A column graph of Australian respondents’ experience. It has a completely different shape to the NZ graph. The first four columns, representing less than ten years’ experience, are very short. The last four columns, representing ten years’ experience or more, are about four times taller, indicating that most respondents are very experienced.

Figure 6: Tech comm experience in the ASTC survey. Seventy of their 84 respondents (83%) have 10 years’ experience or more. Source: Survey snippet: Based on years of experience of technical communicators. Southern Communicator, (42), 6.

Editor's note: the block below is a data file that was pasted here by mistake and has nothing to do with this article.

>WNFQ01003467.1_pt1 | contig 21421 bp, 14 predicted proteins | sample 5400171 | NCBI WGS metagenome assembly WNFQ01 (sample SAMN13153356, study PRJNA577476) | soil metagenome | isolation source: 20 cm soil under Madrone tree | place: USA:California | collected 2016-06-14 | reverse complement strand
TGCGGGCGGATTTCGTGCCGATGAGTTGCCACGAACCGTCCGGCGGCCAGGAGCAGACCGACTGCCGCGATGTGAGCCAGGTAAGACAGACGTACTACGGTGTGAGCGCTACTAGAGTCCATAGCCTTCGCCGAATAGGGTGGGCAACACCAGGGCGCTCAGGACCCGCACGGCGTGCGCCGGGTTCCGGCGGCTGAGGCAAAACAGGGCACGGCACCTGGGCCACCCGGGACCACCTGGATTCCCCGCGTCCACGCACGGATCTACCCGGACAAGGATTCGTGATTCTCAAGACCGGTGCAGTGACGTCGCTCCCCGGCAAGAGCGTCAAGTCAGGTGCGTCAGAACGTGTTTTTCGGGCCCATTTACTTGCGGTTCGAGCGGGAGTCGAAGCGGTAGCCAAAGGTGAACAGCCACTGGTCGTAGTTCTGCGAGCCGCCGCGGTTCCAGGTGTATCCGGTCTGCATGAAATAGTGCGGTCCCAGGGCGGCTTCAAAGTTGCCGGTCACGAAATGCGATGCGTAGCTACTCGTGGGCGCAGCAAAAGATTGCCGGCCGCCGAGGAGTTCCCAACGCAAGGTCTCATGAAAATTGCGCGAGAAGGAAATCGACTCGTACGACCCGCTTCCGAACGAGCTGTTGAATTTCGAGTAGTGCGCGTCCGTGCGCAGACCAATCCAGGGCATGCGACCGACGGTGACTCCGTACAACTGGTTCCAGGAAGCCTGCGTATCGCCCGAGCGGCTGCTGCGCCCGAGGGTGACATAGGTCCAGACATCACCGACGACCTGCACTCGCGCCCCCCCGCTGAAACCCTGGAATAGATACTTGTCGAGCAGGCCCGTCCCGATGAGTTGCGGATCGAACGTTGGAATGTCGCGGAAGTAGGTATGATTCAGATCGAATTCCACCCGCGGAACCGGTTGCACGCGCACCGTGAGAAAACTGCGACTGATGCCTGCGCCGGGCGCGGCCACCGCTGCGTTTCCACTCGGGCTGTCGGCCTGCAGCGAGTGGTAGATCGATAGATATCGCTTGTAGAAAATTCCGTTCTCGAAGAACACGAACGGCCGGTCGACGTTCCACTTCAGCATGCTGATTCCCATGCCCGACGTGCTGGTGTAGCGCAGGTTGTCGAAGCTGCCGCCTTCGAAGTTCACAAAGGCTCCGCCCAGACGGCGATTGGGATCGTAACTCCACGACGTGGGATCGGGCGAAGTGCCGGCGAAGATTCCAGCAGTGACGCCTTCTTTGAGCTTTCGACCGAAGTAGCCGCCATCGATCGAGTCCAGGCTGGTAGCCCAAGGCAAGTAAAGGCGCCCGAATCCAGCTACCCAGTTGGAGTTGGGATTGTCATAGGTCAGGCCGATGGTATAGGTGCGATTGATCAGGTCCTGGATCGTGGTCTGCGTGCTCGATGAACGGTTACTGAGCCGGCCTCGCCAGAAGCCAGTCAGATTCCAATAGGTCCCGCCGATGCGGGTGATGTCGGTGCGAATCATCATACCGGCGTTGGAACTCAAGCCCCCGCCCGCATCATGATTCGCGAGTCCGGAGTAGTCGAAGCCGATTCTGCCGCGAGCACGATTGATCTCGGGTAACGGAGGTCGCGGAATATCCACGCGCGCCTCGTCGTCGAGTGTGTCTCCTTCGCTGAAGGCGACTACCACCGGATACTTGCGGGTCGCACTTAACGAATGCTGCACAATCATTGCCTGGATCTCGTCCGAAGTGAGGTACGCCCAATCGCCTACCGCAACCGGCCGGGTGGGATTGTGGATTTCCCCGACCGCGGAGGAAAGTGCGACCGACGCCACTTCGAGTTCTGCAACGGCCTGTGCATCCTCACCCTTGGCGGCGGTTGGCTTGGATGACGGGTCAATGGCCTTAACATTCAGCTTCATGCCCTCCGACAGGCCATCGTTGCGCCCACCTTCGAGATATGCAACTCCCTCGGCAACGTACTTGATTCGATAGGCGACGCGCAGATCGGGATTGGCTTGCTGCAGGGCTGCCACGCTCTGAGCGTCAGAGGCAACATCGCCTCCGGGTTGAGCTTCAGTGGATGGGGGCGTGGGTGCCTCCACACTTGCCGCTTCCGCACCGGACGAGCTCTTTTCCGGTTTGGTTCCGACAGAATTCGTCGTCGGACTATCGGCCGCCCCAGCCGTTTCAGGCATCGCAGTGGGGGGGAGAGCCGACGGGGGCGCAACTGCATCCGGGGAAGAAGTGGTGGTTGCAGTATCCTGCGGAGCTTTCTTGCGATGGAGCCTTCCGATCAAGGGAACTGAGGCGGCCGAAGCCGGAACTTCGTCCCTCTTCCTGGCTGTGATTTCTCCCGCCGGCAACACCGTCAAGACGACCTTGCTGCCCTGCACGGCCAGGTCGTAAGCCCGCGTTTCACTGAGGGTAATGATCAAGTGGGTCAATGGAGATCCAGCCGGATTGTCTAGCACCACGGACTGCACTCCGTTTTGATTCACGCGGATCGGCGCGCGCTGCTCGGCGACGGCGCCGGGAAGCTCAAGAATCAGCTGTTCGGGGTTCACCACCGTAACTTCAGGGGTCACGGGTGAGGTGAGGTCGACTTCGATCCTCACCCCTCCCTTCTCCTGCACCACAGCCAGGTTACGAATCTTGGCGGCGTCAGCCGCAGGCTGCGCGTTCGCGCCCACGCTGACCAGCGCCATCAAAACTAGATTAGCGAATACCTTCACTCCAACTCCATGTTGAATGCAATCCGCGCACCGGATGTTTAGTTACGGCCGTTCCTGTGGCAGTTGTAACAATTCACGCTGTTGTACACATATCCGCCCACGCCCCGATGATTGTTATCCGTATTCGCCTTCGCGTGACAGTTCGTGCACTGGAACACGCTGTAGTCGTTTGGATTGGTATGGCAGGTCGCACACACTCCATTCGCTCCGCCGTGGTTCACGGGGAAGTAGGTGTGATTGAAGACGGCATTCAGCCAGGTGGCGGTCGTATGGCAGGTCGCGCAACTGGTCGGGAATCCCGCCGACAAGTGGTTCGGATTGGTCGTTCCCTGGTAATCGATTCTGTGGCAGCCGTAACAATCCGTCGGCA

Salaries are increasing

Salaries are moving in the right direction (Appendix A of survey report). Figure 7 below shows the percentage of respondents who earn a certain salary or more. The percentage at each salary is higher in 2017 than in previous years, which means salaries are going up. But they’re not higher than 2016. Why?

A graph with five lines representing salaries from 2013 to 2017. The trend is for a greater proportion of respondents in each salary band every year. The exception is 2017, which has smaller proportions in most salary bands than in 2016.

Figure 7: Percentage of TCs at or above a salary. The further right a line is, the higher the salary is. In 2013, 50% of people earned just over $80K. In 2017, 50% earned approximately $85K.